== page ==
Microsoft Surface Book 3 Combines Old Design With Beefier Processing Muscle

It’s been two years since the Surface Book 2 came out. As far as computing hardware goes, that’s just way too old, leaving Microsoft’s convertible laptop a little too old in the tooth to attract new users. That means, it’s the right time for the Microsoft Surface Book 3, which just made its debut.

Sadly, there are no big design changes this time around, with the laptop, basically, looking very much like its predecessor. Beneath the shell, though, the whole thing gets beefed up with a bit more muscle, allowing it to deliver as much as 50 percent more power than the outgoing model. So yeah, it’s the same laptop, just with more power, which should make it interesting for those already considering the Surface Book 2, but probably not compelling enough for others.

The Microsoft Surface Book 3 gets Intel’s 10th-generation i5 and i7 processors, with Intel’s Iris Plus integrated graphics and discreet Nvidia graphics. While that sounds standard for most modern laptops, the lack of design changes actually hurts it, since they’re restricted to using quad-core CPUs, instead of the six- and eight-core options now available in many higher-end laptops, like the MacBook Pro and the Dell XPS. The issue, of course, lies in the laptop’s detachable tablet design, which allows the monitor to be removed and used as a standalone touchscreen computer. At any rate, it’s something Microsoft might want to look at moving forward, as it leaves the machine quite underpowered compared to the high-end laptops it’s looking to compete with.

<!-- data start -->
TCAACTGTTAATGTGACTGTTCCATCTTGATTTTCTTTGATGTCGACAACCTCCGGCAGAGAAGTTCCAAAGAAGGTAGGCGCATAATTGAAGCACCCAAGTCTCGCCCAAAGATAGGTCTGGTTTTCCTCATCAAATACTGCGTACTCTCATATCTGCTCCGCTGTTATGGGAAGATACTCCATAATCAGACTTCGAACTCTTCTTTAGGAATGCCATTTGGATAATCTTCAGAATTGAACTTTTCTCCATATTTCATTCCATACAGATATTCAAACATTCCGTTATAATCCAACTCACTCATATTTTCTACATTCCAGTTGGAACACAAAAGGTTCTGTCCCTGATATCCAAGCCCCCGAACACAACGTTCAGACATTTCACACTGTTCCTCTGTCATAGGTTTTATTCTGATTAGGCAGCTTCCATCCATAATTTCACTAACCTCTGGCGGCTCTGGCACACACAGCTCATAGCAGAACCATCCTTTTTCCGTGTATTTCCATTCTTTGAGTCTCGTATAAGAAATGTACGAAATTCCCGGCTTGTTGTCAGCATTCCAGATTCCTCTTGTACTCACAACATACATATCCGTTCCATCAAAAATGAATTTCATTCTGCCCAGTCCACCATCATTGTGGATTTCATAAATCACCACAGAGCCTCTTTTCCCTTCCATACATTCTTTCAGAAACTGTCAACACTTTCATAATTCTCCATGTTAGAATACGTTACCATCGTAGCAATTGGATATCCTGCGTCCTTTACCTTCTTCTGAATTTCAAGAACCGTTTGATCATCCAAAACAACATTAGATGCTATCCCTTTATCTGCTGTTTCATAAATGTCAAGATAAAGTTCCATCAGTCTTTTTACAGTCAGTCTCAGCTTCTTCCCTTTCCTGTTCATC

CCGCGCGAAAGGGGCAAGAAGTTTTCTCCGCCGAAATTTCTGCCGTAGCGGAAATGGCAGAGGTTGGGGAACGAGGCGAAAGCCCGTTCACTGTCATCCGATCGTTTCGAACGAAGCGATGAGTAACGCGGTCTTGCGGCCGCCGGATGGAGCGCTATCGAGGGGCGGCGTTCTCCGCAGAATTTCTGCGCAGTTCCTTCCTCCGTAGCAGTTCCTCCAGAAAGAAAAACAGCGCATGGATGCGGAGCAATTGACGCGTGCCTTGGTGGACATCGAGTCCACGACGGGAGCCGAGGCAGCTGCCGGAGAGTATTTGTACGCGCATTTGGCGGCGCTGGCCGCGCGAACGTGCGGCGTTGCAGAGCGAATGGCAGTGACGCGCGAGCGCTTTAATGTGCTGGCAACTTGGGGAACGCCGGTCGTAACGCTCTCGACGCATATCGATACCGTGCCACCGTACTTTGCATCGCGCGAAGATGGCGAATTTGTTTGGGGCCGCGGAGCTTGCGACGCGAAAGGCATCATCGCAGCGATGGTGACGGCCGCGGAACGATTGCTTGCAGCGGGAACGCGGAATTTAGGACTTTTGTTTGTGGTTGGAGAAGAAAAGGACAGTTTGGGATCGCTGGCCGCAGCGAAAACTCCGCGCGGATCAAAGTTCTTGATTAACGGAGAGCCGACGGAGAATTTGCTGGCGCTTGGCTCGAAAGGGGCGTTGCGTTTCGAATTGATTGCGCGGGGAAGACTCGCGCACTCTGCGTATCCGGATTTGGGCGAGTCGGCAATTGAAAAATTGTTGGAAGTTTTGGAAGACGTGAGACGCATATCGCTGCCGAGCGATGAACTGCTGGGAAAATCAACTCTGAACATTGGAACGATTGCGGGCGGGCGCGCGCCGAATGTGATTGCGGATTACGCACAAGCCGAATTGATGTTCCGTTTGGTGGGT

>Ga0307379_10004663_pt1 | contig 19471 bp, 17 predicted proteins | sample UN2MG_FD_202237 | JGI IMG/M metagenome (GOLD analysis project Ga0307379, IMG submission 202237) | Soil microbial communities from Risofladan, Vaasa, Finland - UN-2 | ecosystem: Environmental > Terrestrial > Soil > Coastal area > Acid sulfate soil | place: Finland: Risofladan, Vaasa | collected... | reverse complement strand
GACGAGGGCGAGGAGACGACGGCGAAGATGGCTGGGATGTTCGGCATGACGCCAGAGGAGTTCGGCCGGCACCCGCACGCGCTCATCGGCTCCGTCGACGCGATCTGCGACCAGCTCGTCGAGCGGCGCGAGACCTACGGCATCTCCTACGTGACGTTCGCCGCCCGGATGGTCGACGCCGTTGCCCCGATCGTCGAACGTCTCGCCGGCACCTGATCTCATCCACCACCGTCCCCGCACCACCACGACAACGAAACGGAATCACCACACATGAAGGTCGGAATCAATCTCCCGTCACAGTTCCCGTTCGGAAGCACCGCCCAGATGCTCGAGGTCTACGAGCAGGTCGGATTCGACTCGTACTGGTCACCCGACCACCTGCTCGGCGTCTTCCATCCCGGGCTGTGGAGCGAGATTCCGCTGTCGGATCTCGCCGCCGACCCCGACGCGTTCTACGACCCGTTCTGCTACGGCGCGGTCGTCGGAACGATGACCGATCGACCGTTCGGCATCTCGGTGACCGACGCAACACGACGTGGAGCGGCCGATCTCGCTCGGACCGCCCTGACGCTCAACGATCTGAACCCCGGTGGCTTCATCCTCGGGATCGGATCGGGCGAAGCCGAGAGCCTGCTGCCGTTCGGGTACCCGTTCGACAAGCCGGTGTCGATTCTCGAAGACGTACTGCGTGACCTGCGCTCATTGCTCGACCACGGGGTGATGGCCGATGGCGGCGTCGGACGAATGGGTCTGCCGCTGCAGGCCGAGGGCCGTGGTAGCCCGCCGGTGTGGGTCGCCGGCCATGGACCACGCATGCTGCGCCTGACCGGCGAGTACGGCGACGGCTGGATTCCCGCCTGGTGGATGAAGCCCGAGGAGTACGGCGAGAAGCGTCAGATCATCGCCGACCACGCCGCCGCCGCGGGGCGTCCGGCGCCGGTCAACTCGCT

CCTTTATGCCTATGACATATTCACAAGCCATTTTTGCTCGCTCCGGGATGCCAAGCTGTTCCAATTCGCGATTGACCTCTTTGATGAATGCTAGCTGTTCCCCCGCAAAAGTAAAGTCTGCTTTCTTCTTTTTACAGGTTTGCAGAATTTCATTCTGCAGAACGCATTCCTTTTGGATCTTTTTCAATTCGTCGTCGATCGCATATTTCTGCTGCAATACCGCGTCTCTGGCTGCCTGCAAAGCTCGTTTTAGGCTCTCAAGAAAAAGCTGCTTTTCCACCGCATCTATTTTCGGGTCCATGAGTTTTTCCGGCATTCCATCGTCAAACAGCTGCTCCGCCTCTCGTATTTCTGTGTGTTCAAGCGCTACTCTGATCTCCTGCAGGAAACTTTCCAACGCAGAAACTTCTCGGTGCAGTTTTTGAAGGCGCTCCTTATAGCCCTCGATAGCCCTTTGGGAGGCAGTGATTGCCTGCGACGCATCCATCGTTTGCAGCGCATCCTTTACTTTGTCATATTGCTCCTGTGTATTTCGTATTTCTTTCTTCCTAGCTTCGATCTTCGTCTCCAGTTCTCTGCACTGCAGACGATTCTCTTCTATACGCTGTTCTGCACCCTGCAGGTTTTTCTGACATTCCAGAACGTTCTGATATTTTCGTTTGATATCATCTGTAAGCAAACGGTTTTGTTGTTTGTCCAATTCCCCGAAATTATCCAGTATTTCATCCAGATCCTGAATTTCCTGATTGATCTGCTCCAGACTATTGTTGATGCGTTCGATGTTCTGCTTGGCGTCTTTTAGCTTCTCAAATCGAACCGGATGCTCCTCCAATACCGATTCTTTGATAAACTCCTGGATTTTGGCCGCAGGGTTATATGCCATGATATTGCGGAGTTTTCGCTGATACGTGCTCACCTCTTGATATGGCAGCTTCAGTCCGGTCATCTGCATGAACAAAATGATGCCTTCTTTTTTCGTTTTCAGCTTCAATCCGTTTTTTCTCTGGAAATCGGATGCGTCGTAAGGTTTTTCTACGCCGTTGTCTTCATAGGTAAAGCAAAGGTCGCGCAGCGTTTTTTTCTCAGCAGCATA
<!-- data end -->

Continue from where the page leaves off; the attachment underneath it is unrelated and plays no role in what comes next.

There are still two sizes of screens available: 13.5 inches (3000 x 2000 resolution) and 15 inches (3240 x 2160 resolution). The former gets the quad-core i5 and up to a Nvidia GeForce GTX 1650 Max-Q GPU, while the latter pairs the quad-core i7 with either a Nvidia GTX 1660 Ti or a Nvidia Quadro RTX 3000. Truth be told, it’s still a lot of power for a portable computer, although it does pale a bit when matched head-to-head with other laptops out there (there’s no ray tracking support in those cards, for instance).

The Microsoft Surface Book 3 also comes with up to 32GB of RAM, which should beef up the processing power a good amount, along with M.2 2280 SSDs, which are the fastest the outfit has ever used in their laptops. According to the outfit, this was highly requested by coders, who could use the fast storage for compiling, source control and package management. They can be fitted with either 1TB or 2TB of storage.

It has a claimed battery life of 15.5 hours for the smaller laptop and 17.5 hours for the larger model, so this should allow you to get a full day’s work done without recharging, provided, of course, those rated hours hold up. Other features include dual cameras (5.0 megapixel out front and 8.0 megapixel in the rear), dual far-field studio mics, front-facing stereo speakers, TPM 2.0 enterprise security chip, and a decent amount of ports (two USB-A, one USB-C, a full-size SD card reader, and a headphone jack).

The Microsoft Surface Book 3 is available now, priced starting at $1,599.99.

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